Some will say you can’t legislate morality. Really? Don’t kill, don’t steal, don’t slander. Every law on the statute books is an example of enacted morality or it is procedural thereto. It’s not a question of is morality being legislated, but whose morality is being legislated?

John Adams said, “Our Constitution was made only for a moral and religious people. It is wholly inadequate to the government of any other. Our constitutional republic has been undermined too much already. Please urge your representatives to vote against HB 1280.

SHEILA YEAGER
Grand Junction

Recent exoneration shows need to eliminate capital punishment

Recent exoneration of Robert Dewey for the murder of Jacie Taylor in 1994 is a considerable substantiation in the argument for eliminating capital punishment. We can be thankful that he was acquitted of first degree murder by the jury in favor of felony murder then sentenced by the judge to life in prison without the possibility of parole, making his release possible.

Capital punishment is irreversible. A life sentence without parole allows us as a society the opportunity to find and admit an error while release of a prisoner is disallowed until resolution is attained in court. There is no possible recompense if a mistake is made by executing the condemned.

ALAN METCALFE
Delta

Don’t blame educators for education spending

With regard to Harold. Coombs comments about education and politicians and who did what concerning support and spending on programs please feel free to kick the politicians, media, some Democrats and GOP members. You can even include some parents and grandparents, but layoff the educators.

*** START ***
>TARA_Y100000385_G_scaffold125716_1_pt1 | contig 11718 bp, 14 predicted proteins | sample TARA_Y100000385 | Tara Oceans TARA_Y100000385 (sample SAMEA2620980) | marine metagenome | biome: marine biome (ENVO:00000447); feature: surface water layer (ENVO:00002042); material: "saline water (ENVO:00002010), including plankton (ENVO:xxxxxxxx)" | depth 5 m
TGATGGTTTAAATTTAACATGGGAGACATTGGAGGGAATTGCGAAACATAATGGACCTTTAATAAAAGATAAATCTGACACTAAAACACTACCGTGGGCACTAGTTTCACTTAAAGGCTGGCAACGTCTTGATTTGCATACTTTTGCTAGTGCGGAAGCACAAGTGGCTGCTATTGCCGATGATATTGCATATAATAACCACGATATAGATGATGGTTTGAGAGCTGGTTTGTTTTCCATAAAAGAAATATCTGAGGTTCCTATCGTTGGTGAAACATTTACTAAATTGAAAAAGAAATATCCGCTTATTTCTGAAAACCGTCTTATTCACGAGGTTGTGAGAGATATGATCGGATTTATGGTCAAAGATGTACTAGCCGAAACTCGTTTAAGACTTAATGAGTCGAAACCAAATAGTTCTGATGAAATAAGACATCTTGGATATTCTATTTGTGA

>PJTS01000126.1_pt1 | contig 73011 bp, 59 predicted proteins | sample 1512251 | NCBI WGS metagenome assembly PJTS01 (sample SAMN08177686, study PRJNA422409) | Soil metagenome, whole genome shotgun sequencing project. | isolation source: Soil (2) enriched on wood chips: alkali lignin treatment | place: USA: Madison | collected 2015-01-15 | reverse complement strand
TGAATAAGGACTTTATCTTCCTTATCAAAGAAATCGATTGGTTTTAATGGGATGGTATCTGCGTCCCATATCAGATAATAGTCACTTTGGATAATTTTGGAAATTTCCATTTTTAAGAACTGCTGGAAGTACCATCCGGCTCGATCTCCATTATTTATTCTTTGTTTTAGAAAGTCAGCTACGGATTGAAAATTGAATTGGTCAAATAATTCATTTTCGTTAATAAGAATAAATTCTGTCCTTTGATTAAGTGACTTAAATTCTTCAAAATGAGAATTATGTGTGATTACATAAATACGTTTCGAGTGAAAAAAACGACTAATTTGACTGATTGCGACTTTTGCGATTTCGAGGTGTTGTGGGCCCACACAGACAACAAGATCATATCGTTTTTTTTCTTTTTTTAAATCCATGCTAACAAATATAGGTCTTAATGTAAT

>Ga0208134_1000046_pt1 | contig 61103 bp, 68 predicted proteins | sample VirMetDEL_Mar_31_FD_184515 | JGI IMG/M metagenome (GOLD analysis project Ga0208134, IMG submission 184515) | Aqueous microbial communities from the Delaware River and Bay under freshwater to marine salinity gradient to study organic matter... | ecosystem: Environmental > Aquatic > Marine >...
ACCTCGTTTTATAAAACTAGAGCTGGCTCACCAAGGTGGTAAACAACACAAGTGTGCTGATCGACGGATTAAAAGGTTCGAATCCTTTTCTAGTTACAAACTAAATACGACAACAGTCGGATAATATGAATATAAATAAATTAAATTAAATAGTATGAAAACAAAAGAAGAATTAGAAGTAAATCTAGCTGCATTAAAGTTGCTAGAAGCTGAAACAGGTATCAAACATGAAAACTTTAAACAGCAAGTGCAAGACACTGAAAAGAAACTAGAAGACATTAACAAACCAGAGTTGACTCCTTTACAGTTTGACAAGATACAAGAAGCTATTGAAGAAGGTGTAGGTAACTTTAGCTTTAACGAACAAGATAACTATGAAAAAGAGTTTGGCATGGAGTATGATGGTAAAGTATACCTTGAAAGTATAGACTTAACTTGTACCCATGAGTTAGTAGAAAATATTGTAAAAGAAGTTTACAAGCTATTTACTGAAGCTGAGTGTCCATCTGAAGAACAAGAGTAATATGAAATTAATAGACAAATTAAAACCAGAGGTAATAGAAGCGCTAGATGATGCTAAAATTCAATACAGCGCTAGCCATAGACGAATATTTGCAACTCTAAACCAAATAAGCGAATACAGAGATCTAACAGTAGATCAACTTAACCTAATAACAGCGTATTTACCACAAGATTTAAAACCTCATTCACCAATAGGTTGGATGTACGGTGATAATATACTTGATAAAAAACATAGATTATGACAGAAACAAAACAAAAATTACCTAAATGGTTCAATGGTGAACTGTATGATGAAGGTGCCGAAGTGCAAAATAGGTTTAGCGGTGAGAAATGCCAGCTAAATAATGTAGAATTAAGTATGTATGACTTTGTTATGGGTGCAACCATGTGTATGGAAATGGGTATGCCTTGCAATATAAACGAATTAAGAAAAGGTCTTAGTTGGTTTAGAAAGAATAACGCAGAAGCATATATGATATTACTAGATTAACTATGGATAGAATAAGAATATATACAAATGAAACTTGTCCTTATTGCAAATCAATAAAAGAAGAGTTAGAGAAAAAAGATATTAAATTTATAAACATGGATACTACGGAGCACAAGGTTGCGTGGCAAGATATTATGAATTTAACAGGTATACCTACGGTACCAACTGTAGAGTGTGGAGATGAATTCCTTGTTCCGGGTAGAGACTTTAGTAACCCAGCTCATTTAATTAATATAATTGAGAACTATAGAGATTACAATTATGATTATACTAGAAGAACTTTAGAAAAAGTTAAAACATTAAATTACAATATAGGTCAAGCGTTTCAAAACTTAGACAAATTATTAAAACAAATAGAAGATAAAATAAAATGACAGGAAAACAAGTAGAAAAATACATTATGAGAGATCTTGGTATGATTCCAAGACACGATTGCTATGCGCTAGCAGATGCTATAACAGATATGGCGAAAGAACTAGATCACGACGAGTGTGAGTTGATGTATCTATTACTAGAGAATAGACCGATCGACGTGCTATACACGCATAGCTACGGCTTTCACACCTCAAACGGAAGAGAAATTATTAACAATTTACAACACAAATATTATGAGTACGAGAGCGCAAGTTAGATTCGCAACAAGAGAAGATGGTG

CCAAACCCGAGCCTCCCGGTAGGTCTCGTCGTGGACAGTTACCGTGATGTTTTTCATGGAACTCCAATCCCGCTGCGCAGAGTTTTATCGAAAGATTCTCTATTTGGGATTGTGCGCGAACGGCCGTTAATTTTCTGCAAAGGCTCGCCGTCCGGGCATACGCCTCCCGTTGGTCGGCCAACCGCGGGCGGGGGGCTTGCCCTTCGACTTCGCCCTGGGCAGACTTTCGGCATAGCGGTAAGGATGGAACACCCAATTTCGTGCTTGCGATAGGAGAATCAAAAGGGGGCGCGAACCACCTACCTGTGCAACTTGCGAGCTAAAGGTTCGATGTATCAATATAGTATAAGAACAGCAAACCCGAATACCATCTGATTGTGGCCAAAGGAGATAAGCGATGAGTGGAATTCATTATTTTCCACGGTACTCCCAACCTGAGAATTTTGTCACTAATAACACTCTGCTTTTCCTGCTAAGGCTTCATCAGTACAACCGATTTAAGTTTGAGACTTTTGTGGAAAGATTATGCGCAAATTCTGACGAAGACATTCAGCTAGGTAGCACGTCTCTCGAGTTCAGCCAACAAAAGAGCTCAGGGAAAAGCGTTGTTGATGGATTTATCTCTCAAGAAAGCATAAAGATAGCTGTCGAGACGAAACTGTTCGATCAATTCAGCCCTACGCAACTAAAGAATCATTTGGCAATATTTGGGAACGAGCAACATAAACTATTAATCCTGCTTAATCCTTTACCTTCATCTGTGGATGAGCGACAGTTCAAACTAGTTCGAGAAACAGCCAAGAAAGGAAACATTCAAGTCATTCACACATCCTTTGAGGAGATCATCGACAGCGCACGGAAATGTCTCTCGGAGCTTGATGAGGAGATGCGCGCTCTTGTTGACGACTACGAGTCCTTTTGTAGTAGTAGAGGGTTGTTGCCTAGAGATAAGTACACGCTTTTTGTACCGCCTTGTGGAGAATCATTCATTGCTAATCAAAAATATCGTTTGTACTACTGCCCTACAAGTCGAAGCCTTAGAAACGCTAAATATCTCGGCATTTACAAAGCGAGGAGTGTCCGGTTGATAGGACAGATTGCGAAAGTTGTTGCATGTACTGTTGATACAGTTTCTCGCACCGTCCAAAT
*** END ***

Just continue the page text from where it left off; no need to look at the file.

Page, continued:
To make a statement “education has declined from 1965-2012,” reflects on misinformation or just plain ignorance. Today’s educators are teaching far more to students than thought possible in 1965 and students today are far more intelligent in terms of information available for them to absorb. Not to mention the technological advancements which were not even dreams in 1965.

If someone wants to find out where those trillions of dollars have been spent look up “special programs” which for the most part serve a minority of students and are directed away form the general student population.
Don’t blame educators for lawmakers blunders.

There are far too many politicians, media and societal members criticizing education and professional educators for the shortcomings professed by the so-called experts, most of whom have never spent one hour in a classroom as a teacher, counselor, aide or administrator.

Fact is, kids know more now than at any time in our history and education is better than ever. Educators do a damn poor job of defending themselves and all that is good with the world of education. Lame-duck school boards and professional educators should be ashamed for not standing tall to express all the great things that are happening.

Mr. Coombs and others can ask themselves one question: When students, foreign and domestic, choose their universities and colleges to further their educatio,n where do they go? I don’t have a percentage to share, but I can tell you most are choosing universities and colleges right here in the good ol’ U.S.A.

STEVE PHILLIPS
Grand Junction



COMMENTS

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Sheila Yeager,Who will gain from this bill? Not the local people, you are right about that.Politicians? you can decide that for yourself by checking out the connections from lobbyists to politicians and their families. It should also tell you something when the wording of the bill allows the decision to be made by as few as two county commissioners! That in itself should set off warning sirens.

Who is pushing this bill HR12-1280. In the House it is Sponsored by Don Coram, co-sponsored by Ray Scott, Becker, Casso, Massey, and McKinley. In the Senate by Tochtrop, Spence and Hodge. Call these people and tell them to drop the section allowing anyone other than the voters to decide this issue.